I moved to Lund, a small student town in southern Sweden near the border of Denmark, in August of 2015 for a two-year masters program in Anthropology. The plan was always to move back to Texas, the state where I spent the first twenty-three years of my life.
So far, that has not happened. Considering I just bought an apartment in Malmö, it does not seem like it will happen anytime soon either. However, just because I decided to stay in Sweden after my studies does not mean I like it here. A lot of days, I actually dislike living in Sweden.
My grievances with this country ultimately boil down to fundamental differences in culture that are beyond rectification. For example, the way entitlement manifests among most Swedes’ behavior is different than what I experienced (or enact myself) back home in the United States. That being said, I have been here long enough to realize that different does not equate to bad or lesser than. It’s just a type of different I can’t seem to wrap my head around or, certainly, empathize with.
Essentially, Sweden is and will always be bad cultural fit for me. I think this stems almost entirely from the fact that I was born and raised in El Paso, Texas — a sleepy, unassuming town on the border of Mexico. It’s not exactly what you picture when you think of Texas. It also happens to be the hometown of Beto O’Rourke.
I woke up this morning already knowing that Beto would not win his bid for Senate against Ted Cruz. As much as I would have enjoyed seeing him unseat Cruz, it was the wrong campaign at the wrong time. In a state that largely values Guns, God, and Pro-Life wholesome values (in that particular order), Beto’s progressivism was too much to handle at once — especially a mere two years after Trump was elected.
In a New Yorker article today, Emily Witt wrote, “to be a politically engaged Democrat in Texas is to possess an irrational fortitude.” Her words — painfully true — forced me to think about my identity as a “Texan” as I fall deeper down the Swedish rabbit hole.
Why should Beto’s loss affect me at all? I don’t even live in the United States, let alone Texas. In fact, Texas took away my drivers license this year for not residing in Texas, forcing me to sink a breezy $2000 into getting a Swedish drivers license so I could drive IN TEXAS. Why should I care about Texas anymore if Texas doesn’t seem to care about me and, definitely, doesn’t align with my values or ideals?
If there’s one good thing that living (i.e. suffering) in Sweden has taught me over the last few years, it is that if you have the opportunity, advocate on behalf of those who cannot advocate for themselves.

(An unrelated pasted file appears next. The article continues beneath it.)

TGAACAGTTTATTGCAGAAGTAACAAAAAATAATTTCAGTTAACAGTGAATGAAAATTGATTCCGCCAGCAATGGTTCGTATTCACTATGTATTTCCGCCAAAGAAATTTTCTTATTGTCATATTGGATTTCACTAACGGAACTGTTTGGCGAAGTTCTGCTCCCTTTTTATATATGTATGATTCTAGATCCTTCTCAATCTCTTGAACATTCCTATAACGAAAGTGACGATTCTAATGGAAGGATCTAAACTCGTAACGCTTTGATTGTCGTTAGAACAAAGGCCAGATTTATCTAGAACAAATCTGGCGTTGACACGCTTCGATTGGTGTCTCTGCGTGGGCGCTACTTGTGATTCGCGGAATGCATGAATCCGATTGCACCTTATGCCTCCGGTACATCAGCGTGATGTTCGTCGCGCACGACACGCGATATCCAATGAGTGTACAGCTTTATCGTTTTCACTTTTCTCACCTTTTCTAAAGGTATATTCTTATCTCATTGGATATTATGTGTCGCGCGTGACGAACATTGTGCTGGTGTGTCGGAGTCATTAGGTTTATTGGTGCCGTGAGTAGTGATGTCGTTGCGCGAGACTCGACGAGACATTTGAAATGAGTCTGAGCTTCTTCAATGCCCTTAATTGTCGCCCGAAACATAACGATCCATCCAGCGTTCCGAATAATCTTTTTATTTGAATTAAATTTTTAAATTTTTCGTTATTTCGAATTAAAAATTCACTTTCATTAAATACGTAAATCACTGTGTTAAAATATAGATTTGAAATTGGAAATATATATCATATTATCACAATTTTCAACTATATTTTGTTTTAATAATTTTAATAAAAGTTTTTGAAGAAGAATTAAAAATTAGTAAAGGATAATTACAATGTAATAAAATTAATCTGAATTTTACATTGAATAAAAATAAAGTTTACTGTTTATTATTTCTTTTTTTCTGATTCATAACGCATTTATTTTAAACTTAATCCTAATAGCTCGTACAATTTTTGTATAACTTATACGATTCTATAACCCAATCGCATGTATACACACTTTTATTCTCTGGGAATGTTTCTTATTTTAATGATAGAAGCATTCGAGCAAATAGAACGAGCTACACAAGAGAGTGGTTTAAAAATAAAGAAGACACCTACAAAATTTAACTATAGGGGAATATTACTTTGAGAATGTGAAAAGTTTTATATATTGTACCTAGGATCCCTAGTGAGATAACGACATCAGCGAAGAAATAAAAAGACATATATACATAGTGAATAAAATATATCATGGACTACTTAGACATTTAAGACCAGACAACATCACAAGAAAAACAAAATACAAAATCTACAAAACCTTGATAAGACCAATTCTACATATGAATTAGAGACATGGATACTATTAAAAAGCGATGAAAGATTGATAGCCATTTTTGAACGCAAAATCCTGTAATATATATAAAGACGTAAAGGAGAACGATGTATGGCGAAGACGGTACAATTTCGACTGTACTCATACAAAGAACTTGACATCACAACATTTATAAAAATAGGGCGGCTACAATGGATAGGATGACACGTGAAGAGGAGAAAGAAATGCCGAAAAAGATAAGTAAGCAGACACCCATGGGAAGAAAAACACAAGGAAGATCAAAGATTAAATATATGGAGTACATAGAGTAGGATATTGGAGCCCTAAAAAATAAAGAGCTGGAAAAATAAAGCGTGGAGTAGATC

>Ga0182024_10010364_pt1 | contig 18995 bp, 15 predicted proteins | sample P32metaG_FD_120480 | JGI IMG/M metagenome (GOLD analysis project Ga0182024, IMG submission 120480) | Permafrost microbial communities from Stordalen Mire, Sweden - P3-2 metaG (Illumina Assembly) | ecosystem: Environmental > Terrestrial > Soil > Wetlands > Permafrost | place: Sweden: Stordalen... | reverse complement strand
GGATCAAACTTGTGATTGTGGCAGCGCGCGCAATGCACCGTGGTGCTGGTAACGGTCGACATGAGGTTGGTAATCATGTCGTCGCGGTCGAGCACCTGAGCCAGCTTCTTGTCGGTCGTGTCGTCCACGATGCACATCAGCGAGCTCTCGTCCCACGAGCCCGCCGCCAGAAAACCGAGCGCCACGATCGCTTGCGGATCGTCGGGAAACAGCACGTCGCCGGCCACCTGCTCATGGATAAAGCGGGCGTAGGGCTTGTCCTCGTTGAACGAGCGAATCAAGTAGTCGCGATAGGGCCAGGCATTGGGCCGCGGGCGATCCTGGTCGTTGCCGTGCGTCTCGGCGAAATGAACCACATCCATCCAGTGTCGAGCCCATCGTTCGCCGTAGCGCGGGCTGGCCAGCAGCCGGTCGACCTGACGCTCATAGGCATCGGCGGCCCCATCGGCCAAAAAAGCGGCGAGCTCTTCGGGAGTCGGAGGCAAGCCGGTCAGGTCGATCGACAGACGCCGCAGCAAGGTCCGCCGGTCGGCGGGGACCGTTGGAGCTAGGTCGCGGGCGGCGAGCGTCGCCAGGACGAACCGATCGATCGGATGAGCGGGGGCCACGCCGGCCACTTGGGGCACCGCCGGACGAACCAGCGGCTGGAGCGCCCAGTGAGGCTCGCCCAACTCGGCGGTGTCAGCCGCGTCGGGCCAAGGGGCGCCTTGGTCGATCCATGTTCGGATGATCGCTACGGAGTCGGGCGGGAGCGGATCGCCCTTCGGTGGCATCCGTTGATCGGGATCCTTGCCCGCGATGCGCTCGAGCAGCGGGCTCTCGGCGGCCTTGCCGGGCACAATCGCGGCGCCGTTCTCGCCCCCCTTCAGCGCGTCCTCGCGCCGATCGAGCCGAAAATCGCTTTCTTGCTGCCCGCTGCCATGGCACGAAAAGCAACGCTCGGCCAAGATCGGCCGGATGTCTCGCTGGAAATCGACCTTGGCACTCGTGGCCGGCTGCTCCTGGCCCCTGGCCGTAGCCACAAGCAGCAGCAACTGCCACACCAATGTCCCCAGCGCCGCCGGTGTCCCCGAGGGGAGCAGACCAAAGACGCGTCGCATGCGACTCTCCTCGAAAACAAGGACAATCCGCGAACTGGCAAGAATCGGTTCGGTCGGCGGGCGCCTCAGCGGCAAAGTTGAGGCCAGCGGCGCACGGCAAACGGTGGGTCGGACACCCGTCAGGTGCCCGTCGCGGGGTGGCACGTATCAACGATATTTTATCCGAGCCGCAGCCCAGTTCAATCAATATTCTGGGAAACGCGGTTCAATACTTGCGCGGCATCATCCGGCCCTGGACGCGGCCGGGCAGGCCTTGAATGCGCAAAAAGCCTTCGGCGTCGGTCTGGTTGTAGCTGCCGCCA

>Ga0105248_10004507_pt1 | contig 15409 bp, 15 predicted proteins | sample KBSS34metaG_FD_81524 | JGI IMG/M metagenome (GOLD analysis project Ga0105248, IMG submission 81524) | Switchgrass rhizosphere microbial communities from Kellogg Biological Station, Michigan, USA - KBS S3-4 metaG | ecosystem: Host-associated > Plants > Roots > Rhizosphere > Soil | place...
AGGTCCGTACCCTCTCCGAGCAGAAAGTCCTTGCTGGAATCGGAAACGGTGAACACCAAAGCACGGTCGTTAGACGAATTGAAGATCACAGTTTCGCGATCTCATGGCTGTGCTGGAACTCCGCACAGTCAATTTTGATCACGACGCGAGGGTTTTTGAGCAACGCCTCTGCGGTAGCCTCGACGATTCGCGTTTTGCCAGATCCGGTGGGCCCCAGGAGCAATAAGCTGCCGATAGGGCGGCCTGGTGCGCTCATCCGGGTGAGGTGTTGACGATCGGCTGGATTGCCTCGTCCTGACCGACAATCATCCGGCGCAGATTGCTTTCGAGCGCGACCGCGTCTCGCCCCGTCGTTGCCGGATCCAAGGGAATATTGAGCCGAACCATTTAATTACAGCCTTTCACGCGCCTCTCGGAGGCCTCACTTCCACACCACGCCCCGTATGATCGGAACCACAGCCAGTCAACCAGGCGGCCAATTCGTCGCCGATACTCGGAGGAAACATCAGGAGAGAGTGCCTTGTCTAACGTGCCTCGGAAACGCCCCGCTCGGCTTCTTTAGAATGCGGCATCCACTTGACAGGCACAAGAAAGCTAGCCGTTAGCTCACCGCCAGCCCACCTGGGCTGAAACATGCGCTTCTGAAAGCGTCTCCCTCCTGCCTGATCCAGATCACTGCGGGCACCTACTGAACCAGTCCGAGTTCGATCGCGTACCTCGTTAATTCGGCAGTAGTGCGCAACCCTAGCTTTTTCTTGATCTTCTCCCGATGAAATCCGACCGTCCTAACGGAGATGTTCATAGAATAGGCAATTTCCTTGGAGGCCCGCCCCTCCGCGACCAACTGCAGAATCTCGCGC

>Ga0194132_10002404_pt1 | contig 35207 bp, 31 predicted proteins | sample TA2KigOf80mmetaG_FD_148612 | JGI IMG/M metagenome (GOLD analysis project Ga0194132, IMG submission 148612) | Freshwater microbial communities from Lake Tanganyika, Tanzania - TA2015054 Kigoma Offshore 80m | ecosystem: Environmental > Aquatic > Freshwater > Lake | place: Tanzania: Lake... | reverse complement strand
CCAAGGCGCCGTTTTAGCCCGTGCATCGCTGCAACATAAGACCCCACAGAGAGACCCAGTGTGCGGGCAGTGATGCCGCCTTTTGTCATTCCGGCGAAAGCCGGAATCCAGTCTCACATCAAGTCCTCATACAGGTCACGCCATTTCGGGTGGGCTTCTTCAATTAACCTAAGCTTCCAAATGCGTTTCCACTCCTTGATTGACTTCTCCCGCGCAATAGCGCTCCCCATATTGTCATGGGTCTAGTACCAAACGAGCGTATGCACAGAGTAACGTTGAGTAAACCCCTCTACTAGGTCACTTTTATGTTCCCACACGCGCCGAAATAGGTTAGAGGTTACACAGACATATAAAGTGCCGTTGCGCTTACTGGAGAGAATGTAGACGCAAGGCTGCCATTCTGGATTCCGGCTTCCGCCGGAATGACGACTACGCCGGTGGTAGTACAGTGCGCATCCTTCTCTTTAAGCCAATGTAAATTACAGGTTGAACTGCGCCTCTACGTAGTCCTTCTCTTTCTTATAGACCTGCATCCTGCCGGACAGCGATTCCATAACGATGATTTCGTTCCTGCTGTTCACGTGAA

I moved here knowing no one and nothing. I have survived the immigrant struggle this long for two particular reasons. The first is that my privilege and affluence has quite literally afforded me the ability to stay here. Thanks Mom and Dad.
The second is that a few people took pity on me and have dragged me kicking and screaming through every process I’ve learned to do in Sweden— from setting up a bank account to figuring out what section of the grocery store you can find marshmallows in (hint: they are in the candy section instead of the baking section because Swedes are monsters).
While I had little control over either of these factors, that does not mean I am not acutely aware of how privileged I am to have had access to both financial and emotional support during the entirety of my time as an immigrant (including now). There are a lot of people who come to Sweden without access to either. Coincidentally, there are also a lot of people crossing over the border to El Paso who have the exact same problems.
I’ve lived on a border for most of my life, albeit Mexican-American or Dano-Swedish. Immigrants — legal or illegal — are a normal part of my daily life. At the end of the day, the legality of their status doesn’t negate their existence. Whether they’re following a pathway to citizenship or not, I can vouch with certainty that they’re terrified and probably hating everything. They’re also doing the best that they can. That is how I still feel, three years and counting.
So, I care about Texas because I care about El Paso and everything border culture represents. I care that Beto is from my hometown because I can relate to his values. I care that he advocates for the people who don’t have the opportunity or privilege to advocate for themselves. Ultimately, I care and choose to continue caring about Texas because a few people in Sweden cared about me, even when they didn’t have to. Isn’t that to the true immigrant dream?